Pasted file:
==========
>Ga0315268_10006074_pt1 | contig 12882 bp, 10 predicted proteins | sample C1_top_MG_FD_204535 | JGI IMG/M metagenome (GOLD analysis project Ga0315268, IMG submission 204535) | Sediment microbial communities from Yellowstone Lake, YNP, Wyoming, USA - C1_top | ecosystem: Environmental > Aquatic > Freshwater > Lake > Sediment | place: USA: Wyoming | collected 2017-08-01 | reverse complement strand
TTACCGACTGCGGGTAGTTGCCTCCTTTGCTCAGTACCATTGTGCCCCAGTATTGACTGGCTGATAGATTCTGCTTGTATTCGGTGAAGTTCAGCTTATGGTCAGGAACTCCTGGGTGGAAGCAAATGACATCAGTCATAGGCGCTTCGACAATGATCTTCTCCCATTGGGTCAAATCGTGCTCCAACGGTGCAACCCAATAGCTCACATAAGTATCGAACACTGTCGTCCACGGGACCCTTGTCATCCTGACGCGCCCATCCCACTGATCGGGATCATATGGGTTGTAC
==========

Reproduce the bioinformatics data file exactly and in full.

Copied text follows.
>Ga0315268_10006074_pt1 | contig 12882 bp, 10 predicted proteins | sample C1_top_MG_FD_204535 | JGI IMG/M metagenome (GOLD analysis project Ga0315268, IMG submission 204535) | Sediment microbial communities from Yellowstone Lake, YNP, Wyoming, USA - C1_top | ecosystem: Environmental > Aquatic > Freshwater > Lake > Sediment | place: USA: Wyoming | collected 2017-08-01 | reverse complement strand
TTACCGACTGCGGGTAGTTGCCTCCTTTGCTCAGTACCATTGTGCCCCAGTATTGACTGGCTGATAGATTCTGCTTGTATTCGGTGAAGTTCAGCTTATGGTCAGGAACTCCTGGGTGGAAGCAAATGACATCAGTCATAGGCGCTTCGACAATGATCTTCTCCCATTGGGTCAAATCGTGCTCCAACGGTGCAACCCAATAGCTCACATAAGTATCGAACACTGTCGTCCACGGGACCCTTGTCATCCTGACGCGCCCATCCCACTGATCGGGATCATATGGGTTGTAC